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How The Number Of Friends You Have Can Affect Your Health

How The Number Of Friends You Have Can Affect Your Health

The effects that friendships have on psychological and physical health have been well documented across a broad body of research. Benefits of having friends include (among others):

  1. Lower stress
  2. Lower depression
  3. Lower anxiety
  4. Lower blood pressure
  5. Lower mortality rates
  6. Improved behavioral pathways (such as getting more sleep)
  7. Sharper mind

A meta-analysis done of 148 mortality studies even found that a lack of social relationships is comparable to well know health risks such as cigarette smoking and obesity, where weak social ties could be comparable to smoking 15 cigarettes a day or having more than 6 alcoholic drinks.

One factor that has received less attention, though, is the number of friends we have and the effects this may have on our health. What effect does the size of your friendship circle have on your health? Is it positive or negative? Is there a magic number of friends one needs to be happy?

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It seems there are two sides to the coin. The number of friends you have can impact your health both positively and negatively. It all depends on other elements involved in those friendships.

It Depends on the Person

First, it is important to recognize that there is no magic number of friends required for improved health. This will vary from person to person.

According to Alicia Arbaje, M.D., M.P.H:

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It’s all about whether you have people in your life who meet your need for emotional, spiritual and other kinds of support.

Introverts may be content with far fewer friends than extroverts, with no negative effect on their health at all. Extroverts, in contrast, may experience negative health effects such as loneliness if their friendship circles are not wide enough.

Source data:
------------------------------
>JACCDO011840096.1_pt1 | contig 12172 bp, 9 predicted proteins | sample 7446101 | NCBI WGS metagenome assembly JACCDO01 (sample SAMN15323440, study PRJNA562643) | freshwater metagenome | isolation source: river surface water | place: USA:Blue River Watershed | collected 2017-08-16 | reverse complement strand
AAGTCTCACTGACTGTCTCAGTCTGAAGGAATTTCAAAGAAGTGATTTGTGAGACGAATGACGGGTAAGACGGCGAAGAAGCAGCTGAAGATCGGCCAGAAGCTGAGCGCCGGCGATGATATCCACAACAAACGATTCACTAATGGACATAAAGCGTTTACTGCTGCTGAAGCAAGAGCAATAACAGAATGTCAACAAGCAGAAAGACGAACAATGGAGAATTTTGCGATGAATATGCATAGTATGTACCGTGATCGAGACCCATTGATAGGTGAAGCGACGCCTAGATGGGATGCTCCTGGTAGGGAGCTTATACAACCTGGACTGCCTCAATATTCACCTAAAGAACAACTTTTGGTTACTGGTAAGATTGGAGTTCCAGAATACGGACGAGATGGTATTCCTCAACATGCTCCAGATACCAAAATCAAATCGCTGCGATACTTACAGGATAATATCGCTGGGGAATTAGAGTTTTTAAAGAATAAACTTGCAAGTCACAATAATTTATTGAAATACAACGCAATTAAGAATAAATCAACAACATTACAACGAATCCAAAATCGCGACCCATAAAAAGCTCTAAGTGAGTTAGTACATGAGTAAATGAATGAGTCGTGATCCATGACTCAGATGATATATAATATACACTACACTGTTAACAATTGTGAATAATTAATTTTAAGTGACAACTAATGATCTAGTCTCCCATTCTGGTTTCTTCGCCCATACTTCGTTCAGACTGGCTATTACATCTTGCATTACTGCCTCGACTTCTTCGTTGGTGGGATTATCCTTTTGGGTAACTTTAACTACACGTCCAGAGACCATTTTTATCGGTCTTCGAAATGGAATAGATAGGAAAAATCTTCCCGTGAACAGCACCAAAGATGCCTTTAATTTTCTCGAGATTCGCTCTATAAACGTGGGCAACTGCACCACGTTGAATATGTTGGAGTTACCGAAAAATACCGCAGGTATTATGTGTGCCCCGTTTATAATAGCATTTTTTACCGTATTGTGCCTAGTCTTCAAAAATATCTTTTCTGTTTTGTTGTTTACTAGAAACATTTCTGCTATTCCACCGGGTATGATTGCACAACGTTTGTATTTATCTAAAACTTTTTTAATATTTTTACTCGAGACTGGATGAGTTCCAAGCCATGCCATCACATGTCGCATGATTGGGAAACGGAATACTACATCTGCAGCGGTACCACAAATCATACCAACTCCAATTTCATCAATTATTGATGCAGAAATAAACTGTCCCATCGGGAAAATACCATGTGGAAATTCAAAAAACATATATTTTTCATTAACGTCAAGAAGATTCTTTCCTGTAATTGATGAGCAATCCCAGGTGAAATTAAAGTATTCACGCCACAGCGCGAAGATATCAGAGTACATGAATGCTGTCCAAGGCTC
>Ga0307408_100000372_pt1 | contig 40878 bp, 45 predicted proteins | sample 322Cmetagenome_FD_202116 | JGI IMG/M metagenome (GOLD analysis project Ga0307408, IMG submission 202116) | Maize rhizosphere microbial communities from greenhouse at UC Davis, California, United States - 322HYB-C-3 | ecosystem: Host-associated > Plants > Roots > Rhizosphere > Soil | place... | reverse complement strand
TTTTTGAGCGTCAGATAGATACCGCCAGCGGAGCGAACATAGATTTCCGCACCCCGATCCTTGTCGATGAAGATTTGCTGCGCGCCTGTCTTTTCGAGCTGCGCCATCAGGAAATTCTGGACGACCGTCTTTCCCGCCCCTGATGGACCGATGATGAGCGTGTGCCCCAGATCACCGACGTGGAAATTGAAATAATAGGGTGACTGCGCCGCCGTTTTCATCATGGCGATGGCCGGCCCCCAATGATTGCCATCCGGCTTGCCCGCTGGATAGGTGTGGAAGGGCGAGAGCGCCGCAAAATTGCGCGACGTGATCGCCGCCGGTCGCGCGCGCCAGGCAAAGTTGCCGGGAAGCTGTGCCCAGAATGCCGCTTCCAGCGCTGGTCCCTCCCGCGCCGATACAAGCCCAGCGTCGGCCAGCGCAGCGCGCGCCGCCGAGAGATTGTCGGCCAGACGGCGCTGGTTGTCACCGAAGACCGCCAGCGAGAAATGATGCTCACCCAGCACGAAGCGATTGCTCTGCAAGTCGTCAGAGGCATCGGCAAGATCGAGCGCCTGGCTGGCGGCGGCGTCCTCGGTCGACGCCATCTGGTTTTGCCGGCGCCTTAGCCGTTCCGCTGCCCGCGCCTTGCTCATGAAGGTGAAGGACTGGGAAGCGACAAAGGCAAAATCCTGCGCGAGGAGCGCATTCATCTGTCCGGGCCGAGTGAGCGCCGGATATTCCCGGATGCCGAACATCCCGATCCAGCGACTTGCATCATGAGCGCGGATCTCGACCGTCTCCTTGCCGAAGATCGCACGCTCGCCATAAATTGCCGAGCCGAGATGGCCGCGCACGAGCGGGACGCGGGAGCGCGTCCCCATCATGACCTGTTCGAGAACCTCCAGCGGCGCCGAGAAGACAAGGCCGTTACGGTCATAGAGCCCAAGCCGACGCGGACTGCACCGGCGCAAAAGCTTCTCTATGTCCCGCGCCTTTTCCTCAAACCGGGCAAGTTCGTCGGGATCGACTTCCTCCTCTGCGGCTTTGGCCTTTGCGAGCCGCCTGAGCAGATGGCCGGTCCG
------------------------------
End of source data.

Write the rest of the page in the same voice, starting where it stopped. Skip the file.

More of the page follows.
It Depends on the Strength of the Connection

Second, the strength of the connections we form is crucial, as Julianne Holt-Lunstad, Ph.D, highlights:

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People who have more, or more complex, social resources vs. people who have less, have higher rates of survival.

It’s not just about having more friends. It’s about the complexity of the social resources. Here the “quality over quantity” argument holds true. Someone who has three close friends may be just as happy, if not happier, than someone with a larger social circle, solely because of the depth or the complexity of those three relationships.

If anything, having more friends could lead to negative effects such as alcohol addiction and drug abuse due to peer pressure.

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In addition, a larger social circle can also lead to role strain, which is a sense of frustration that one feels over having too many social obligations (placing pressure on your time and energy) and the inability to fulfill the social role of a friend. This inability can cause frustration and stress, and as a result can have an adverse effect on your health such as fatigue or even ulcers.

Research has also found that people were a lot happier in life if they were satisfied with the friends they had, regardless of the number of friends they had.

Finding a Balance

While research clearly points to the positive effects of friendships for our general well being, emotionally and physically, the number of friends we have can have both a positive and negative effect on our health.

It all depends on certain factors such as the individual and their specific needs as well as the depth of the connection. Having too many friends, for example, can very often be bad for your health. This could lead to alcohol or drug abuse (as a result of peer pressure) and stress and frustration (as a result of role strain). The important thing is to find a balance and see what works in your life.

Featured photo credit: Andres Rodriguez via flickr.com

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Nick Darlington

Nick is a Multipotentialite, an entrepreneur, a blogger and a traveler.

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Last Updated on September 17, 2019

10 Simple Ways To Always Think Positive Thoughts

10 Simple Ways To Always Think Positive Thoughts